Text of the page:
To say Vietnam veterans were treated terribly would be a gross understatement. Yet, when these brave men came back from Vietnam, they were greeted by protestors and disdain.
In the war, 150,000 troops were wounded, and 58,000 lost their lives. The men saw untold horrors, and many of them never spoke of their time in Vietnam. Instead, many people referred to those who fought in Vietnam as baby killers and spit on them.
Righting a Wrong
One combat medic veteran is working to right the wrong that was done to the returning vets. How the men were treated never sat right with Army vet Steve Downey. Looking back at the situation, he is equally disgusted and impressed with the situation.
“They were spit at and ridiculed. But what do soldiers do? They don’t lay down, they say, here’s my new fight, let’s go.”Steve Downey
The government did not have any benefits set up for GI’s that exist today. Veterans worked to lobby Congress to change how veterans were treated when they came back from war.
However, changing the opinion of the American public was much harder. Many did not change their outlook until after the Gulf War, and it took 9/11 before the majority became patriotic.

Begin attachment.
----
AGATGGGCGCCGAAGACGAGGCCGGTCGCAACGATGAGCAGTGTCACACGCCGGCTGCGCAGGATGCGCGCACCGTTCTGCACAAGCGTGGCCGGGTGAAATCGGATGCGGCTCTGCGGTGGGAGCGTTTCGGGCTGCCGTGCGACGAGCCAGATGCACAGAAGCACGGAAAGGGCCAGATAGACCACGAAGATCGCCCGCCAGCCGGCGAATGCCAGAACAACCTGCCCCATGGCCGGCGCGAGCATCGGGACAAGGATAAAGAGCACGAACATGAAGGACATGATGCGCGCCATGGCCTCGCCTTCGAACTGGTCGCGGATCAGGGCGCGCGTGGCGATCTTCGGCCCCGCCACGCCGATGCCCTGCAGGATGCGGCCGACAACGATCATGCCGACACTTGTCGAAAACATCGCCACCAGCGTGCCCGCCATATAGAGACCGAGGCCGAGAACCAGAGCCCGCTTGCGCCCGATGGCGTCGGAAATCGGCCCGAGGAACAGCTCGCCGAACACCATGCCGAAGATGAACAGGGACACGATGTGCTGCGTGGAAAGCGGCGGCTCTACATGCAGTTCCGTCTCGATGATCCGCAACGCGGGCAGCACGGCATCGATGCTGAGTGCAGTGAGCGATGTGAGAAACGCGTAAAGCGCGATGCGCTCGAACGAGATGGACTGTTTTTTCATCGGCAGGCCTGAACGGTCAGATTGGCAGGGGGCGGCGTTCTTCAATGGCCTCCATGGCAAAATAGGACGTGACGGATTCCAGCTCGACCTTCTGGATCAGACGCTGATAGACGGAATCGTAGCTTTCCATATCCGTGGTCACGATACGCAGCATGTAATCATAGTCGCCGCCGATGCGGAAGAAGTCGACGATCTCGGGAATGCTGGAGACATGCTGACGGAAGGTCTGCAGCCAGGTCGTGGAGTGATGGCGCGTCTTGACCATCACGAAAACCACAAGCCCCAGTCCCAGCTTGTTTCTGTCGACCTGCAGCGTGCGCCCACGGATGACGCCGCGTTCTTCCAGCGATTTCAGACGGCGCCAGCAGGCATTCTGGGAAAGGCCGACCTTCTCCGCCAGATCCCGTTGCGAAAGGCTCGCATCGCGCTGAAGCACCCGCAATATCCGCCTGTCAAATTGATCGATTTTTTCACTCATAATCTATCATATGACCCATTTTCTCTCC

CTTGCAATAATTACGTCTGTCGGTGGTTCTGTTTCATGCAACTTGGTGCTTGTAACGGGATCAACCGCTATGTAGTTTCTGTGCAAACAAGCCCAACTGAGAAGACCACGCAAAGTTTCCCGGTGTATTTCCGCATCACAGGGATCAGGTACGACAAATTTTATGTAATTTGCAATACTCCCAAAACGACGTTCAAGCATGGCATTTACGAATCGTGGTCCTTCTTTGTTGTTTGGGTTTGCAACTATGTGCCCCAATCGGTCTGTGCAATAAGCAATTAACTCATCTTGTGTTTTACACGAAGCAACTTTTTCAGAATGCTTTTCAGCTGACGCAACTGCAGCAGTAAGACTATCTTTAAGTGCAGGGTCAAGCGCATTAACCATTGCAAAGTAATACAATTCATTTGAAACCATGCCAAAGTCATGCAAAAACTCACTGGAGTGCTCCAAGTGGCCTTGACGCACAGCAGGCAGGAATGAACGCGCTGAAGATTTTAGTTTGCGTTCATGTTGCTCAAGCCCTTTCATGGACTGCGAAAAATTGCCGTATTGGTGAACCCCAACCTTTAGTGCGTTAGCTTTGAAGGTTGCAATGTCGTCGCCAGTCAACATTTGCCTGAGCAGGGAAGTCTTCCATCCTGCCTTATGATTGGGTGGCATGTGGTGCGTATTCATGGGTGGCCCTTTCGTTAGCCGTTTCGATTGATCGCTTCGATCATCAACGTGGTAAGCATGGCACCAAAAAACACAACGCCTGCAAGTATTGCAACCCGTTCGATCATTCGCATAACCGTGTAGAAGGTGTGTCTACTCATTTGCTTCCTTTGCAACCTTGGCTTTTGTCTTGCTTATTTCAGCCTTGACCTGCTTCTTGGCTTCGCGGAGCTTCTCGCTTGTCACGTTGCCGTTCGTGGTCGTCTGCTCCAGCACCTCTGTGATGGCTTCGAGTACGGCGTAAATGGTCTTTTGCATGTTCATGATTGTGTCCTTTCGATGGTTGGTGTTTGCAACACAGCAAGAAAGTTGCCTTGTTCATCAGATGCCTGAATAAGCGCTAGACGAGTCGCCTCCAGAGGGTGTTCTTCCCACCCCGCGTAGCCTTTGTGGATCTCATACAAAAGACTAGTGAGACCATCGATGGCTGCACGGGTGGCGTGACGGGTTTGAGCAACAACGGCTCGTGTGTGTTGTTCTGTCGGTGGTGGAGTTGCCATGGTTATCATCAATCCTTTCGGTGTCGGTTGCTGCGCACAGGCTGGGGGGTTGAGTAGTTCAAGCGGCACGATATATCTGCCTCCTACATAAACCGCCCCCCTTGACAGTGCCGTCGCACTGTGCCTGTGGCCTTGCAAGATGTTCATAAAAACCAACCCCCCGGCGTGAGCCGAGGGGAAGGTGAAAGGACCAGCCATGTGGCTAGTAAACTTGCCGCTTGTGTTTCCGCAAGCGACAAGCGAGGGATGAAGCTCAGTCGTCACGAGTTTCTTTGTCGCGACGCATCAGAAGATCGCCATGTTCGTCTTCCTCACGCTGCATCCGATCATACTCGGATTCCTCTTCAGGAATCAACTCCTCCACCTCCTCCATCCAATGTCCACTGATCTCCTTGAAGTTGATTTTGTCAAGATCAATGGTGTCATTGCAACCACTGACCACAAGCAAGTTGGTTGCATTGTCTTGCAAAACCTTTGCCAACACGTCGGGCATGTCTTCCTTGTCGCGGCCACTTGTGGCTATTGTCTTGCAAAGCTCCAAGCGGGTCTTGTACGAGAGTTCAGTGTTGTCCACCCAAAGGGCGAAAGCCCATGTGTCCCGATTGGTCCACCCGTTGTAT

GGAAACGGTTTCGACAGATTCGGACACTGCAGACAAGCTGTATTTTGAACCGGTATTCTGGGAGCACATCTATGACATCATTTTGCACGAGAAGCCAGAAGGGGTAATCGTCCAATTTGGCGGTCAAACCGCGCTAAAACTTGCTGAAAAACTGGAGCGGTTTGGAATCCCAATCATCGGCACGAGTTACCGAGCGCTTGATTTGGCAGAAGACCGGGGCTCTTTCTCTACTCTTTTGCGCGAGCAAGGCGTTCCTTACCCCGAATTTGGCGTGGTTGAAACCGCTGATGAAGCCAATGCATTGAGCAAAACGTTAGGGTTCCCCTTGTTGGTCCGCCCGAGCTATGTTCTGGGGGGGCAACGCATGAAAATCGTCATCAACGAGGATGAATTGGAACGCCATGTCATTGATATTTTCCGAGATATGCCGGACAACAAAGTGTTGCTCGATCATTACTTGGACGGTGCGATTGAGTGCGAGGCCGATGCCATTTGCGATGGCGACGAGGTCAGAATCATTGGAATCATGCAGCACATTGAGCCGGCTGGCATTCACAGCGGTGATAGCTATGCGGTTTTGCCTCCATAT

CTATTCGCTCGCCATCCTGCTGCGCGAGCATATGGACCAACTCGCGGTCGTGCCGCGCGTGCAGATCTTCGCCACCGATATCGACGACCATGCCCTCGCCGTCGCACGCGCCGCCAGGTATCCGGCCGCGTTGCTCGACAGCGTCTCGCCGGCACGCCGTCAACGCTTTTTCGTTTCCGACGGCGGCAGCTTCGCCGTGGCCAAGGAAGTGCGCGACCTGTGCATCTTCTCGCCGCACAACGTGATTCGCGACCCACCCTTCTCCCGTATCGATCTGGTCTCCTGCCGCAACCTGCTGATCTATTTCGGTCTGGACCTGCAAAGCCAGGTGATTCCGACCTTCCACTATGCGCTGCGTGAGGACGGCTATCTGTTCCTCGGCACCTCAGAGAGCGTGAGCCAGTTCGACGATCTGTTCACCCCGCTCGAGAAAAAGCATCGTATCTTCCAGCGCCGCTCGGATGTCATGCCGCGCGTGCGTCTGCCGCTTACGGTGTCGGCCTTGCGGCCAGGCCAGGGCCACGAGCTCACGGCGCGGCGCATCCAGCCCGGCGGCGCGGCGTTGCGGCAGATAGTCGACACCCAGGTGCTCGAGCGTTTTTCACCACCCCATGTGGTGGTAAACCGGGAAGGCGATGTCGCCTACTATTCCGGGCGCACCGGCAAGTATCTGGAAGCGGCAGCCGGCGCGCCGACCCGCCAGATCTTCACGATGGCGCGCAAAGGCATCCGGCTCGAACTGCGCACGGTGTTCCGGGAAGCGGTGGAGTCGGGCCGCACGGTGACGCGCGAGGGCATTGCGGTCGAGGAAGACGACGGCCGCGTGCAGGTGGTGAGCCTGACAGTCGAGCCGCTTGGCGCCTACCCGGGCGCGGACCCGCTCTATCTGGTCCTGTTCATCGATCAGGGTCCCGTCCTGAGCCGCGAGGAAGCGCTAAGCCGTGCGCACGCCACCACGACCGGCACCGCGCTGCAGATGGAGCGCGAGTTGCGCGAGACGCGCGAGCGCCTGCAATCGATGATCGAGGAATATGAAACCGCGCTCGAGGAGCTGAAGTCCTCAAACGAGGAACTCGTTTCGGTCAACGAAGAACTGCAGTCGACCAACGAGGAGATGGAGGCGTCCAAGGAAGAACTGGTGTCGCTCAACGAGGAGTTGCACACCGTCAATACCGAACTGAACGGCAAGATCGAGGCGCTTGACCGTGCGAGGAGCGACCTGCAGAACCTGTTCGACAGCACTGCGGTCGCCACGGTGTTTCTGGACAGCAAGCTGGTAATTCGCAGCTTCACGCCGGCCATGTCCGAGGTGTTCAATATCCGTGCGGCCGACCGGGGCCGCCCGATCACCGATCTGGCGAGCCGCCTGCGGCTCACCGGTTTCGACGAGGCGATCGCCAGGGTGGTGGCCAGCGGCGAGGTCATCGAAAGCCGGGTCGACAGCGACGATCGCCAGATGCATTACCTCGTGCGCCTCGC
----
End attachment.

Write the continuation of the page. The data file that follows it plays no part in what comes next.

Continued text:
“We veterans who came after Vietnam Veterans owe them a debt of gratitude for our increased quality of life, care, and veteran benefits. Every iconic image of war or the military is either modern-day troops or World War II veterans. Vietnam and Korean War veterans are being skipped, and it seems like we don’t care. It’s insulting when you really get into it.”Steve Downey
Downey worked for Walter Reed after he came back from Iraq. When he left, he went to work as a part of the marketing team at Berry Law in Nebraska.
John Stevens Berry Sr. was a Vietnam Veteran and a recipient of the Bronze Star. His offices work with veterans across the U.S. In 2020, they talked about how they can honor Vietnam Vets, with that Operation Triumphus was born.
They began an interactive museum to start sharing Vietnam Veterans’ stories to connect those who served and honor their legacy. Their site says, “We cannot replace the feelings of betrayal and loss that some Veterans felt on their return, but we can correct the course of sentiment to make sure that future generations understand and honor their legacy.”